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If you were asked which leadership style was the best, what would you answer?
I already looked for an answer to this question in a post about leadership styles months ago. And this was one of the multiple questions that my coach asked me in my previous session with him.
The answer wasn’t one of them, but all. The trick is that we may adapt our leadership based on the situation and the people we have.
This question was the preparation for a knowledge pill based on Situational Leadership, an adaptive leadership style that identifies a leadership style based on the person’s maturity or development.
But this is not only about having the flexibility to adapt our leadership style. Knowing our team, and showing the proper skills based on its maturity, imply that our success as managers is linked to our ability to coach our teams.
Leading as a Coach
And this is the main topic from The Leader as a Coach. In this article, Herminia Ibarra and Anne Scoular wrote about the twenty-first-century managers that simply don’t (and can’t!) have all the right answers. Being a manager is a role that is becoming like a coach.
But what means being a coach? Mainly, it is about engaging in with all their people all the time, in ways that help define the organization’s culture and advance its mission. As a coach, we need to help ensure that the people move forward aligned with the cultural values and the mission.
And how could we do it? In general, we could ask questions instead of providing answers, support employees instead of judging them, and facilitate their development instead of dictating what has to be done. It will always depend on what is needed in a given situation with any single person. There will be moments where dictating will be required, and so asking questions.
It doesn’t seem complicated, but it is, and it’s also a huge shift. Management is usually unenthusiastic about coaching, and studies have shown that people usually think they are good at it, but they don’t.
A classical case of study at executive training is to play the role of a manager who must decide whether to fire or coach a direct report that is not performing up to par. Nine of ten decide to coach. We all know the answer, even when we don’t lead by example.
But when it comes time to play, people demonstrate much room for improvement. People know what they’re supposed to do, but it doesn’t come naturally because they aren’t used to it.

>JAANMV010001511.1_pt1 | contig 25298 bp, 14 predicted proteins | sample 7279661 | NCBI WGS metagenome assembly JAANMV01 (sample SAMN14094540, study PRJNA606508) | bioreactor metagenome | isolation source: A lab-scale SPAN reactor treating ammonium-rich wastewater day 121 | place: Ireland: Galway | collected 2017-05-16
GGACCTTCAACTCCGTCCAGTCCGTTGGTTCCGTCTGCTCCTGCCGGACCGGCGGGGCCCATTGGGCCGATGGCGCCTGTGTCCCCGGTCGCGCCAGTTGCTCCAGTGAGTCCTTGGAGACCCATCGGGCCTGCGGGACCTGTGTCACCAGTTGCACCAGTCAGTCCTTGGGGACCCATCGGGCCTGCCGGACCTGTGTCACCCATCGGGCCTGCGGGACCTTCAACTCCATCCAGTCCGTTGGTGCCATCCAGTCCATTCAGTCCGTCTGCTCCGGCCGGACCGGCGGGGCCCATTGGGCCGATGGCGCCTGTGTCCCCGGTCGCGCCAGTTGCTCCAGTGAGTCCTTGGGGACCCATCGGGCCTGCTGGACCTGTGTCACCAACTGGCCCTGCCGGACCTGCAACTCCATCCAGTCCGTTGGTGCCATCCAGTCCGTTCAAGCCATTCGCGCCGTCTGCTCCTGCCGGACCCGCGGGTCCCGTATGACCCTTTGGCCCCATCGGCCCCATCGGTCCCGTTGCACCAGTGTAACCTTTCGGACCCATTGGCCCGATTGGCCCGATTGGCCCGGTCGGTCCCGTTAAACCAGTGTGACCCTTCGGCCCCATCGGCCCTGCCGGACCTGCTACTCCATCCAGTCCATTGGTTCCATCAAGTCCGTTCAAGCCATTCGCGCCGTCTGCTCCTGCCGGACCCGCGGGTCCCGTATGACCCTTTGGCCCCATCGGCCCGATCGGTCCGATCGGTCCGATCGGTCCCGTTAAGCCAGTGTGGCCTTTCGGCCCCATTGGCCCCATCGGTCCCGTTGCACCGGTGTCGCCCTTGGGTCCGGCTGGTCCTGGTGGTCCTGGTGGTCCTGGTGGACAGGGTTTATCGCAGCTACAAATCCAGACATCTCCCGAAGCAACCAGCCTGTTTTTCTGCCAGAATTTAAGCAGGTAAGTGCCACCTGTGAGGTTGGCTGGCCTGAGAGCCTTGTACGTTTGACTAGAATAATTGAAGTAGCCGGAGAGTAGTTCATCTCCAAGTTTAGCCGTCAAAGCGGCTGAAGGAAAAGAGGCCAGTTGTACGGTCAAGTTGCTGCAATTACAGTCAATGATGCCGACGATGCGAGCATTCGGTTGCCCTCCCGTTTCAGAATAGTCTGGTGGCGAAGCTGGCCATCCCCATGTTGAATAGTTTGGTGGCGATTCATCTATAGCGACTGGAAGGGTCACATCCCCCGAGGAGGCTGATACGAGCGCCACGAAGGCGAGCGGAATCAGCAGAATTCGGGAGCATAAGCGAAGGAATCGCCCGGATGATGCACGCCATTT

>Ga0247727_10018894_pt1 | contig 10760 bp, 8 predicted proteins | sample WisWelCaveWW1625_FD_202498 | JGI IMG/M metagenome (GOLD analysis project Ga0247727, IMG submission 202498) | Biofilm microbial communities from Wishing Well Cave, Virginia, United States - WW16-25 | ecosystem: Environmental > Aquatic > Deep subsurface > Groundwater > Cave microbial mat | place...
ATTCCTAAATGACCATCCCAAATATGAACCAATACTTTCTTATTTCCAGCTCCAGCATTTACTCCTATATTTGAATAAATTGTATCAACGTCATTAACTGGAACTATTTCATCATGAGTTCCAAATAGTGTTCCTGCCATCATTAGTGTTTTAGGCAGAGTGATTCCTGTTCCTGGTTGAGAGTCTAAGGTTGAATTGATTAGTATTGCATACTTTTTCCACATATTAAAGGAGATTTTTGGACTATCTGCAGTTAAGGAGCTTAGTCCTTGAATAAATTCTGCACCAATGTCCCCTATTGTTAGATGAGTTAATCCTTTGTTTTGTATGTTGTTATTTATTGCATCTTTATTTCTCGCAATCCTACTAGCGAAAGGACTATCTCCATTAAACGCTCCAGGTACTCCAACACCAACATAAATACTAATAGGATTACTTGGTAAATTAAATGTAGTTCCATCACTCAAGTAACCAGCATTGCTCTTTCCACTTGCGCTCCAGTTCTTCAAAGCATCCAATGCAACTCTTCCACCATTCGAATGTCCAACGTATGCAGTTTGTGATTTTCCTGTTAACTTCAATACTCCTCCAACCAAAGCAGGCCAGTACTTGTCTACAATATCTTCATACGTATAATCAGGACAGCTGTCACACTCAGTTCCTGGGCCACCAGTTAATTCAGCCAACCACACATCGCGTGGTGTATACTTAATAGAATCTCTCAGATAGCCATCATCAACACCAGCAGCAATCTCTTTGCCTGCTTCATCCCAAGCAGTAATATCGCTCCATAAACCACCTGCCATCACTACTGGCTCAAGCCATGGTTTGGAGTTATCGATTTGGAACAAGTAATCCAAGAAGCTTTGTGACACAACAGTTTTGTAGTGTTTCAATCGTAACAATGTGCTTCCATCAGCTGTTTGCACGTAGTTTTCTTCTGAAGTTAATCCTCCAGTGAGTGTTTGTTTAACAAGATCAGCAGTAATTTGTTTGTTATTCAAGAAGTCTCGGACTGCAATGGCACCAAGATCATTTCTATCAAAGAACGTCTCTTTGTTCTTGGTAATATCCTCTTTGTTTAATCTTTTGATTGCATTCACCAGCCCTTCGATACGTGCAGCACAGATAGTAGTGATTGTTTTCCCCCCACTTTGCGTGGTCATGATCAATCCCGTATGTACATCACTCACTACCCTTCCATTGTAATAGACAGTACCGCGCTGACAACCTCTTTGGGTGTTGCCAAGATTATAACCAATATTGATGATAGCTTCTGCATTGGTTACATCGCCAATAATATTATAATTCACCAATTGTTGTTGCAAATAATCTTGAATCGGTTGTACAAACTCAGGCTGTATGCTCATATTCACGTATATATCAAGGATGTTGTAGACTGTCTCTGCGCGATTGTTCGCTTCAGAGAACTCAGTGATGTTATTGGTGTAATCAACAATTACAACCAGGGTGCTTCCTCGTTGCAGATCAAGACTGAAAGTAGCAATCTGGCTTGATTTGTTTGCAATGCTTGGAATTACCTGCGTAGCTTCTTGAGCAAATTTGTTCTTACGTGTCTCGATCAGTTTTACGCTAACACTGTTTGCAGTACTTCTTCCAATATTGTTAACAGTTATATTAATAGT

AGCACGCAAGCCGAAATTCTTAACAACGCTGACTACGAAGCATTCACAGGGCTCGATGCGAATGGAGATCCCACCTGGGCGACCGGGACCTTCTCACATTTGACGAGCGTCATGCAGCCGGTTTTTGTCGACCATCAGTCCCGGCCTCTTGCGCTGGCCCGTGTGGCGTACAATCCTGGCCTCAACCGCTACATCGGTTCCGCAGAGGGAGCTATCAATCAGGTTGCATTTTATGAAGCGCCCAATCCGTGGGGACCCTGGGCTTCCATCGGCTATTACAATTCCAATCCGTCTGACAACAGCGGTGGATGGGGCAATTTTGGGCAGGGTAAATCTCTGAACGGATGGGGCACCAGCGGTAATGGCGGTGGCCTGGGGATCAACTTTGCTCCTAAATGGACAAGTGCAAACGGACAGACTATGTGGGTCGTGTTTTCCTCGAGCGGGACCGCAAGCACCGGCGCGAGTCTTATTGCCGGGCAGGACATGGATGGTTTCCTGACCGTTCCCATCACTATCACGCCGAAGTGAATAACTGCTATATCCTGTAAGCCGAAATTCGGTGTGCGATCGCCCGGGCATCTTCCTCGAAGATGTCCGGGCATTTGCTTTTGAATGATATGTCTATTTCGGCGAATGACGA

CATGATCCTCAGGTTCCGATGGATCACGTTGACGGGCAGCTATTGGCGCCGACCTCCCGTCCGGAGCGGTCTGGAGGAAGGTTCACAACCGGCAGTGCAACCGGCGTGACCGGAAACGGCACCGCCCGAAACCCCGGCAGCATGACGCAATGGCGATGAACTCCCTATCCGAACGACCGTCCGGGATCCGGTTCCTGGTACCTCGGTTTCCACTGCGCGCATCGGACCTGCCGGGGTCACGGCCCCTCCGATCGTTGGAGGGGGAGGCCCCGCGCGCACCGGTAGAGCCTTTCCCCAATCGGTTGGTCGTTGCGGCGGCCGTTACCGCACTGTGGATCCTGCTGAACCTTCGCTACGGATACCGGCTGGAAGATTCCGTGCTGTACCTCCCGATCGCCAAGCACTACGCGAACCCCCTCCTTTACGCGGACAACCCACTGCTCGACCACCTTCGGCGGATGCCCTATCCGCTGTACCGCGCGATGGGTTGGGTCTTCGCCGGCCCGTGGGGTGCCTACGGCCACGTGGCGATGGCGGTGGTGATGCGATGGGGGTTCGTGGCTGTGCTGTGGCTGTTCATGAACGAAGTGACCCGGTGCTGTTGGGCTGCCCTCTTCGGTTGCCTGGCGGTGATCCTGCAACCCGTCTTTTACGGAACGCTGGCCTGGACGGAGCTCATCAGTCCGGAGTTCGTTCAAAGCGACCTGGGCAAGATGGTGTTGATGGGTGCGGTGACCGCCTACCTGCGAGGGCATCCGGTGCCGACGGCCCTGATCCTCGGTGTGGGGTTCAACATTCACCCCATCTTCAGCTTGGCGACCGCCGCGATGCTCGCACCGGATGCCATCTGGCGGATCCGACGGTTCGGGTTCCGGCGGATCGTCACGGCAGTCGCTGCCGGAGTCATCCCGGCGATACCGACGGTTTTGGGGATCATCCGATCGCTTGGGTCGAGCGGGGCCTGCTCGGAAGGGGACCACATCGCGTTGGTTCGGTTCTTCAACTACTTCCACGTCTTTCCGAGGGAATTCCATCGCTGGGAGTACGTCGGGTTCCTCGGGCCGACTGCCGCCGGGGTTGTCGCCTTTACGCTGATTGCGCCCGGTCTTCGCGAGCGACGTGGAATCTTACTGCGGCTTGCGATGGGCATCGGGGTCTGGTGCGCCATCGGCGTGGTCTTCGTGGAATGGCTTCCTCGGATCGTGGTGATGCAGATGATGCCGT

Styles of Coaching
In the same article, Herminia and Anne presented the following 2×2 axis with one axis showing the information, advice, or expertise that a coach puts into the relationship with the person being coached, and the other showing the motivational energy that a coach pulls out by unlocking that person’s own insights and solutions.
- Directive coaching: This is mentoring. It needs more telling than asking.
- Laissez-faire coaching: Probably anti-coaching, when everybody knows what to do, and the best way is to leave them alone doing
- Non-directive coaching: This means listening and questioning. The coach is a facilitator and helps with problem-solving.
- Situational coaching: A combination of others. This is where all the coaches should aspire to arrive, striking a fine balance between directive and non-directive styles according to the moment’s specific needs.
The article also introduces other interesting points, like the GROW coaching model, especially for non-directive coaching. I encourage you to read it.
Returning to the original topic, situational leadership strategy encourages leaders to take stock of their team members, weigh the many variables in their workplace, and choose the leadership style that best fits their goals and circumstances.
There isn’t a uniform leadership style that works for everyone all the time. You may need to adjust your style based on the people you’re managing, the context in which you’re leading, or the external pressures you’re under.
According to STU university, there are two models for Situational or Adaptative Leadership, the one described by Daniel Goleman and another by Ken Blanchard and Paul Hershey.